The US Agency for Healthcare Research and Quality has identified sepsis to be the most expensive condition treated in hospitals in the United States, with annual costs exceeding US$20 billion. Moreover, the US Centers for Medicare and Medicaid Services has imposed substantial financial penalties to hospitals and institutions that fail to adequately recognize and treat sepsis early. Most major academic hospitals use early warning systems to detect early infections and their systemic manifestations. These measures often include evaluation of haemodynamics, urine output, body temperature and mental function — often on an hourly basis. For suspicion of sepsis, early intervention by adequately trained health care providers using broad-spectrum antibiotics and fluid support, often necessitating a transfer to an intensive care unit (ICU), have been shown to result in significant reductions in mortality 14,15 .


What is Septic Shock?

Definition of Septic Shock:

Septic shock is a life-threatening infection in which sepsis progresses to such an extent that your blood pressure drops dangerously low to a systolic blood pressure of less than 90mm/Hg. Septic shock also results in very abnormal circulation and cell metabolism. Septic shock is very dangerous and has a death rate of 50%.

Symptoms:

Symptoms include low blood pressure (hypotension) cold, pale and clammy skin nausea, diarrhea, and vomiting and mental confusion. Urine output may also be decreased.

Diagnosis and causes:

Septic shock is indicated by the presence of a systolic blood pressure of less than 90mm/Hg. Septic shock is caused by severe sepsis that has not been treated or is not responding to treatment.

Risk factors and complications:

The main risk factor for septic shock is sepsis that is severe and associated with severe infection and injury. Being very sick in the hospital is a risk factor for sepsis and therefore for septic shock. Complications include respiratory failure, kidney failure, cardiac failure, and ultimately death.

Treatment:

Fluid resuscitation is important and is done to increase the blood pressure. Broad-spectrum intravenous antibiotics are given to treat the infection. Vasopressor medications are administered to raise blood pressure. Oxygen may be given and surgery may sometimes be needed.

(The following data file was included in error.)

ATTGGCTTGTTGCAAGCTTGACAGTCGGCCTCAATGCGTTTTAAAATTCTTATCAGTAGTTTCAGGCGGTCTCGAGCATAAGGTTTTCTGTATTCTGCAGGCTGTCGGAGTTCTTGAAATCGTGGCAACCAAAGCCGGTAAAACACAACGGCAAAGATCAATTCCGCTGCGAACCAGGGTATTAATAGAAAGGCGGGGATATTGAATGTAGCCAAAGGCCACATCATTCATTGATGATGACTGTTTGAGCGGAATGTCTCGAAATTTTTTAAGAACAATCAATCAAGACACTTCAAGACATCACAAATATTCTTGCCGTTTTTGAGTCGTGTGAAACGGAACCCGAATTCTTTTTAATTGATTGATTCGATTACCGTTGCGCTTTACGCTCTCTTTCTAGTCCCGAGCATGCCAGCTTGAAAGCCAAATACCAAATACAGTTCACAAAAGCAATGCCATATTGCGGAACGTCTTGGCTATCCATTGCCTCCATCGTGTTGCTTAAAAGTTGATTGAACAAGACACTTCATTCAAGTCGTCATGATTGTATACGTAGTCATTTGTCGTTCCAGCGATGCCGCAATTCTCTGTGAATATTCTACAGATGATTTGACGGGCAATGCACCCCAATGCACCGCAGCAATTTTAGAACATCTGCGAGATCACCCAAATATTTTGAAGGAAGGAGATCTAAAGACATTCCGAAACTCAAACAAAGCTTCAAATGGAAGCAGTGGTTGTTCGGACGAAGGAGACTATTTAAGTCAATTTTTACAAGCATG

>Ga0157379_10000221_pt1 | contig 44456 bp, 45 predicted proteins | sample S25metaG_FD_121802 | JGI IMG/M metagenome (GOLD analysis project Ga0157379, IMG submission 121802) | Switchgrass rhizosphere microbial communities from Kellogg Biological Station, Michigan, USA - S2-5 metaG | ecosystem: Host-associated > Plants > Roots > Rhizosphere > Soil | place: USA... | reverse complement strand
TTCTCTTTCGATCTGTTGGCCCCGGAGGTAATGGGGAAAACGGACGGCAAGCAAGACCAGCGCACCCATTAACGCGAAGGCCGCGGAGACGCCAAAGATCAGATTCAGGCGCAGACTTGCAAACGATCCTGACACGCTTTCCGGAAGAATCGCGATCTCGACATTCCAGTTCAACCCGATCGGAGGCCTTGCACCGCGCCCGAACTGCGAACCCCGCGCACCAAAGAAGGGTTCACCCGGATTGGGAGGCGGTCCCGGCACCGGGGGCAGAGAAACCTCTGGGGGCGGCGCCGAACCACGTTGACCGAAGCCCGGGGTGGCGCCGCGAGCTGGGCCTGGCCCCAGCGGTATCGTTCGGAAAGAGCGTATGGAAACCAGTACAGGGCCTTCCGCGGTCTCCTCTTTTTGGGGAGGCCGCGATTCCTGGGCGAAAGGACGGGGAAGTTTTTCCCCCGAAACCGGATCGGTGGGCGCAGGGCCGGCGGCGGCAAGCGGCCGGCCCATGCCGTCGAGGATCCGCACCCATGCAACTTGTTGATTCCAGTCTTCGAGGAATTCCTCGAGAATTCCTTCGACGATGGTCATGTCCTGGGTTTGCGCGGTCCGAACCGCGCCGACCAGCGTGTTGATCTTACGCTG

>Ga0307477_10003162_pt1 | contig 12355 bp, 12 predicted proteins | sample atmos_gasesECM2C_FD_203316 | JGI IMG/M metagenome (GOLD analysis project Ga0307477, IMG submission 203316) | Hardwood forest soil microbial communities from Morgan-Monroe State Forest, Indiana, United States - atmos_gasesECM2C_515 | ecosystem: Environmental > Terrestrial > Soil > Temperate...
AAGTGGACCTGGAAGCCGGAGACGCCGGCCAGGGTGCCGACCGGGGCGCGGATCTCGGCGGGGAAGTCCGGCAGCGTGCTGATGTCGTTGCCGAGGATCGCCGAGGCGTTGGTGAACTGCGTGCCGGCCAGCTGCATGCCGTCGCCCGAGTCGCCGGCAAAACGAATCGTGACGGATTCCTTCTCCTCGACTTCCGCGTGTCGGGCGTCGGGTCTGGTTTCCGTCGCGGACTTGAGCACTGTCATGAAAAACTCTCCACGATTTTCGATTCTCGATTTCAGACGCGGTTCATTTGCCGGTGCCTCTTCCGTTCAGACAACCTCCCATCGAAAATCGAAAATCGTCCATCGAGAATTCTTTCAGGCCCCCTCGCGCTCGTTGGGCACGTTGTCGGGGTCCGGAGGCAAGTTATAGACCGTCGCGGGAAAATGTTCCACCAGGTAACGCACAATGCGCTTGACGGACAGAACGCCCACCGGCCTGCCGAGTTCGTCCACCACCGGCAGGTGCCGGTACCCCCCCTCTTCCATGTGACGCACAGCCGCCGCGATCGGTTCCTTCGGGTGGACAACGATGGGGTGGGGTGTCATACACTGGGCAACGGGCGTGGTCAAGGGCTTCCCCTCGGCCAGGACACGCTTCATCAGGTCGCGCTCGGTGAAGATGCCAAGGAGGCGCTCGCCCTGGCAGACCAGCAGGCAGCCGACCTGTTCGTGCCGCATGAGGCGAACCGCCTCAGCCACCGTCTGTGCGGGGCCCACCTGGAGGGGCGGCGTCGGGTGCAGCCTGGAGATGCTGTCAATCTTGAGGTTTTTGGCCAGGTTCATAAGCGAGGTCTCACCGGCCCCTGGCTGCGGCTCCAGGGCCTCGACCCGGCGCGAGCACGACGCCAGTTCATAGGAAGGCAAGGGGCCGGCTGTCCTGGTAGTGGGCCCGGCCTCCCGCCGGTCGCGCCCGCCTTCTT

Results

In Fig. 1, we show the mortality rate as a function of baseline serum lactate level recorded in patients with severe sepsis with (Septic shock, n = 1098) or without shock (Severe sepsis, n = 643) according to the ALBIOS definition. As shown, mortality increased with increasing baseline lactate, both in patients with septic shock (p < 0.0001) and in patients with severe sepsis without shock (p = 0.008). In the same figure, we show the Shock-3 population, which includes only patients with baseline serum lactate above 2 mmol/L. As shown, 377 patients (34%) previously classified as having septic shock, no longer met the criteria for shock - based on the lactate criterion (Shock-3 definition). The change in the inclusion criteria increased the group of patients with severe sepsis without shock from 643 to 1020 patients. In Fig. 2a we show the probability of survival according to the Sepsis-2 and Sepsis-3 definitions. Of note, at 90 days, survival was significantly lower in the subgroup of patients with septic shock and higher lactate (Shock-3) than in patients with shock that had been defined according to Sepsis 2 criteria (Shock-2) independent from the lactate level (chi-square test p = 0.031).

Mortality according to baseline lactate levels in patients with severe sepsis (light bars) or septic shock (dark bars). Chi-square test: sepsis, p = 0.008 septic shock, p < 0.0001

Probability of survival from randomization to day 90. a Kaplan–Meier estimates for the probability of survival among patients classified by Sepsis-2 versus Shock-2. Mean survival time 66.7 (95% CI 64.1–69.2) vs 56.4 (95% CI54.1–58.7) days. Log rank test p < 0.001. Absolute 90-day mortality 34.1% vs 46.7%, respectively. Chi-square test p < 0.001. b Kaplan–Meier estimates of Sepsis-3 vs Shock-3. Mean survival time 66.3 (95% CI 64.2–68.4) vs 51.6 (95% CI 48.7–54.5) days. Log rank test p < 0.001. Absolute 90-day mortality 35.0% vs 51.9%, respectively. Chi-square p < 0.001). c Kaplan–Meier estimates for the probability of survival in patients defined by Shock-2, treated with albumin versus crystalloids. Mean survival time 57.9 (95% CI 54.7–61.1) vs 54.9 (95% CI 51.7–58.2). Log rank test p = 0.082. Absolute 90-day mortality 43.5% vs 49.9% (absolute risk reduction 6.3%, risk ratio 0.89, 95% CI 0.79–0.99). Chi-square test p = 0.04. d Kaplan–Meier estimates for the probability of survival in patients defined by Shock-3, treated with albumin versus crystalloids. Mean survival time: 52.9 (95% CI 48.6–57.1) vs 50.4 (95% CI 46.4–54.4). Log rank test p = 0.246. Absolute 90-day mortality 48.7% vs 54.9% (absolute risk reduction 6.2%, risk ratio 0.88, 95% CI 0.75–1.02). Chi-square test p = 0.11

Patients with septic shock

In Table 2, we compare several baseline physiological and clinical variables recorded following the Shock-2 versus Shock-3 definition. The application of the new classification decreased the population with septic shock by about 34% and increased its severity. Indeed, besides the higher serum lactate levels dictated by the definition criteria, patients defined by Shock-3 had a significantly higher mortality rate (absolute mortality difference of 5.2%), higher SOFA scores and higher Simplified Acute Physiology (SAPS)-II scores. In addition, they had a significantly lower platelet count, a more positive fluid balance at 6 h and received a larger amount of fluid resuscitation in the first 24 h.

Patients without shock